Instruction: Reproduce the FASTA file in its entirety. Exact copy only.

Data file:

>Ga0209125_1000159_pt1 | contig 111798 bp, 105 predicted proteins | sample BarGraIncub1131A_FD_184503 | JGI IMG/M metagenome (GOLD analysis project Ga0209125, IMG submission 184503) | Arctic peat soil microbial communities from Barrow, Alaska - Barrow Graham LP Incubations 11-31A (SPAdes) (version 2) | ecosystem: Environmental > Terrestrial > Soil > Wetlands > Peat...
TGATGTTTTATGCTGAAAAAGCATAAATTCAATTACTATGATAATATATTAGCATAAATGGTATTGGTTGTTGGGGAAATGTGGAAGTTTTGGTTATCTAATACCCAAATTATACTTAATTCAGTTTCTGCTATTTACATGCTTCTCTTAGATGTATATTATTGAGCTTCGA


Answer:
>Ga0209125_1000159_pt1 | contig 111798 bp, 105 predicted proteins | sample BarGraIncub1131A_FD_184503 | JGI IMG/M metagenome (GOLD analysis project Ga0209125, IMG submission 184503) | Arctic peat soil microbial communities from Barrow, Alaska - Barrow Graham LP Incubations 11-31A (SPAdes) (version 2) | ecosystem: Environmental > Terrestrial > Soil > Wetlands > Peat...
TGATGTTTTATGCTGAAAAAGCATAAATTCAATTACTATGATAATATATTAGCATAAATGGTATTGGTTGTTGGGGAAATGTGGAAGTTTTGGTTATCTAATACCCAAATTATACTTAATTCAGTTTCTGCTATTTACATGCTTCTCTTAGATGTATATTATTGAGCTTCGA